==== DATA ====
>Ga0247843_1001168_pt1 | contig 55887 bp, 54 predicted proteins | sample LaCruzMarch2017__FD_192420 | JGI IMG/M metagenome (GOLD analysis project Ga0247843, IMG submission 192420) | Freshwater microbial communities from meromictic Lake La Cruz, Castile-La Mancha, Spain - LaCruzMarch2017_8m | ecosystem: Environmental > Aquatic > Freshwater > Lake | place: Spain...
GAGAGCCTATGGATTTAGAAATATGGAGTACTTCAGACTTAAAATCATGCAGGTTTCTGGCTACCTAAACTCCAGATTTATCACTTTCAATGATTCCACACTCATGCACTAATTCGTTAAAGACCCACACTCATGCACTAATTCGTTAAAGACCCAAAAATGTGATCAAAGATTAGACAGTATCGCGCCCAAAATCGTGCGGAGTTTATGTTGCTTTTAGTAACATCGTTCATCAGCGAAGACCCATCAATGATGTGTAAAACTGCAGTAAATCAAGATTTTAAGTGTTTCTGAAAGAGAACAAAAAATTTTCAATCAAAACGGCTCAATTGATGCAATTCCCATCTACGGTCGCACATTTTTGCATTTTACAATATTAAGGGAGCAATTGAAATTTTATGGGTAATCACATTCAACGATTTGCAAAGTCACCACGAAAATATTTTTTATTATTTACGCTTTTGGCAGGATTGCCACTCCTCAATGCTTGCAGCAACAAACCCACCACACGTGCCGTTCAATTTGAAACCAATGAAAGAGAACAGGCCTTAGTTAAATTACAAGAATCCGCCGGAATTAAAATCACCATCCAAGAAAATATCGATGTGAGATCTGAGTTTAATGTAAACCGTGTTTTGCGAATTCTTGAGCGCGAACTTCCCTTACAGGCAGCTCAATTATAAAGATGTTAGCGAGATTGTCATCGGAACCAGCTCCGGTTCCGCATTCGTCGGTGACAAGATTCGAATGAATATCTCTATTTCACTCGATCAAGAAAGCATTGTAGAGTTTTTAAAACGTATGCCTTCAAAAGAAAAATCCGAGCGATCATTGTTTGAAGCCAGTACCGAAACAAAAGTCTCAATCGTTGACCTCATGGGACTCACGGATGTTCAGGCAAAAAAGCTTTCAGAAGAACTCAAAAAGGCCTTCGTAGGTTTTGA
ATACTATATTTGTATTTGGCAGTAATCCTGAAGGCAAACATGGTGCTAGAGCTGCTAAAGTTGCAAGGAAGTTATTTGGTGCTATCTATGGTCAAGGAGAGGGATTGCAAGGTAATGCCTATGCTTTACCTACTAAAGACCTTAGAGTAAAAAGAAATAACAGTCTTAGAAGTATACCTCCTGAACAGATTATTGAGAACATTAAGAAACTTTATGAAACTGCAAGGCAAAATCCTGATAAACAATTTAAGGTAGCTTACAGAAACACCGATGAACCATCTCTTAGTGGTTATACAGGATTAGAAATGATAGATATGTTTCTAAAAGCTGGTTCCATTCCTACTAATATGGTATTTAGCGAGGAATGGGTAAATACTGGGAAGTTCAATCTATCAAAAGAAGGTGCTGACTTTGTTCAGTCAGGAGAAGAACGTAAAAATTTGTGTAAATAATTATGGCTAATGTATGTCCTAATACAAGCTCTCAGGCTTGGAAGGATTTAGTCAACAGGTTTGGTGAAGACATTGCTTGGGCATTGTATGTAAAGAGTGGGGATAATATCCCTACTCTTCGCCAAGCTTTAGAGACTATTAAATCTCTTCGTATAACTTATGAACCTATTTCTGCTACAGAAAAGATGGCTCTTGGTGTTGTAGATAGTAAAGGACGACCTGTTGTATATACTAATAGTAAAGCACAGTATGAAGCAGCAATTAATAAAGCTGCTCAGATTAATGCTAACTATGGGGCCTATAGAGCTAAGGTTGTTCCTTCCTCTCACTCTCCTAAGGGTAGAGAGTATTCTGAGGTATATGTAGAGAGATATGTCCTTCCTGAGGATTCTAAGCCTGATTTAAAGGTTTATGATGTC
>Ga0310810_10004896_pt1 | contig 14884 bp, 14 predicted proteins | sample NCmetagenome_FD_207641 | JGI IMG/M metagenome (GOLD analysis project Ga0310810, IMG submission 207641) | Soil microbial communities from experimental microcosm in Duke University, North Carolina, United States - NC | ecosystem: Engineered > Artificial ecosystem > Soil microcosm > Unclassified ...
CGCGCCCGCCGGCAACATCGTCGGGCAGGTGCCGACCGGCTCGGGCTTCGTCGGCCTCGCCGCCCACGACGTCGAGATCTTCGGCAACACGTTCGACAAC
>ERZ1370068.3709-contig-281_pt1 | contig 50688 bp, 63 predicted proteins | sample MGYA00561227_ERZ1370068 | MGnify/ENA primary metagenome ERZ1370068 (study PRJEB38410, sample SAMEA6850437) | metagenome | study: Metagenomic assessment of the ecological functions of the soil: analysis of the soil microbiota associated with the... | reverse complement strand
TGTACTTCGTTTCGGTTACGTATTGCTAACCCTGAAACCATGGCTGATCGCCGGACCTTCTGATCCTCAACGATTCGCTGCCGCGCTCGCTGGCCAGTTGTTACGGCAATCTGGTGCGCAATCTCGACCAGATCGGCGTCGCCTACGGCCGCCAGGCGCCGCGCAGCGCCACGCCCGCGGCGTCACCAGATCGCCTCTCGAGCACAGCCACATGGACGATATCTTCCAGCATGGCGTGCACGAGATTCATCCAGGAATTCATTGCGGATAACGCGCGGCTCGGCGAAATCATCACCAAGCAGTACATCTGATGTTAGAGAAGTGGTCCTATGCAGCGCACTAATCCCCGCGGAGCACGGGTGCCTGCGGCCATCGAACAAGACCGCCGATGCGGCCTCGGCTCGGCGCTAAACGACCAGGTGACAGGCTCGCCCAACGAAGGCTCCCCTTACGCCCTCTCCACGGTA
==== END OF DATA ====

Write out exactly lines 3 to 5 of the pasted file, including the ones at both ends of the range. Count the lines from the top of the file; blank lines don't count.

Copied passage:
ATACTATATTTGTATTTGGCAGTAATCCTGAAGGCAAACATGGTGCTAGAGCTGCTAAAGTTGCAAGGAAGTTATTTGGTGCTATCTATGGTCAAGGAGAGGGATTGCAAGGTAATGCCTATGCTTTACCTACTAAAGACCTTAGAGTAAAAAGAAATAACAGTCTTAGAAGTATACCTCCTGAACAGATTATTGAGAACATTAAGAAACTTTATGAAACTGCAAGGCAAAATCCTGATAAACAATTTAAGGTAGCTTACAGAAACACCGATGAACCATCTCTTAGTGGTTATACAGGATTAGAAATGATAGATATGTTTCTAAAAGCTGGTTCCATTCCTACTAATATGGTATTTAGCGAGGAATGGGTAAATACTGGGAAGTTCAATCTATCAAAAGAAGGTGCTGACTTTGTTCAGTCAGGAGAAGAACGTAAAAATTTGTGTAAATAATTATGGCTAATGTATGTCCTAATACAAGCTCTCAGGCTTGGAAGGATTTAGTCAACAGGTTTGGTGAAGACATTGCTTGGGCATTGTATGTAAAGAGTGGGGATAATATCCCTACTCTTCGCCAAGCTTTAGAGACTATTAAATCTCTTCGTATAACTTATGAACCTATTTCTGCTACAGAAAAGATGGCTCTTGGTGTTGTAGATAGTAAAGGACGACCTGTTGTATATACTAATAGTAAAGCACAGTATGAAGCAGCAATTAATAAAGCTGCTCAGATTAATGCTAACTATGGGGCCTATAGAGCTAAGGTTGTTCCTTCCTCTCACTCTCCTAAGGGTAGAGAGTATTCTGAGGTATATGTAGAGAGATATGTCCTTCCTGAGGATTCTAAGCCTGATTTAAAGGTTTATGATGTC
>Ga0310810_10004896_pt1 | contig 14884 bp, 14 predicted proteins | sample NCmetagenome_FD_207641 | JGI IMG/M metagenome (GOLD analysis project Ga0310810, IMG submission 207641) | Soil microbial communities from experimental microcosm in Duke University, North Carolina, United States - NC | ecosystem: Engineered > Artificial ecosystem > Soil microcosm > Unclassified ...
CGCGCCCGCCGGCAACATCGTCGGGCAGGTGCCGACCGGCTCGGGCTTCGTCGGCCTCGCCGCCCACGACGTCGAGATCTTCGGCAACACGTTCGACAAC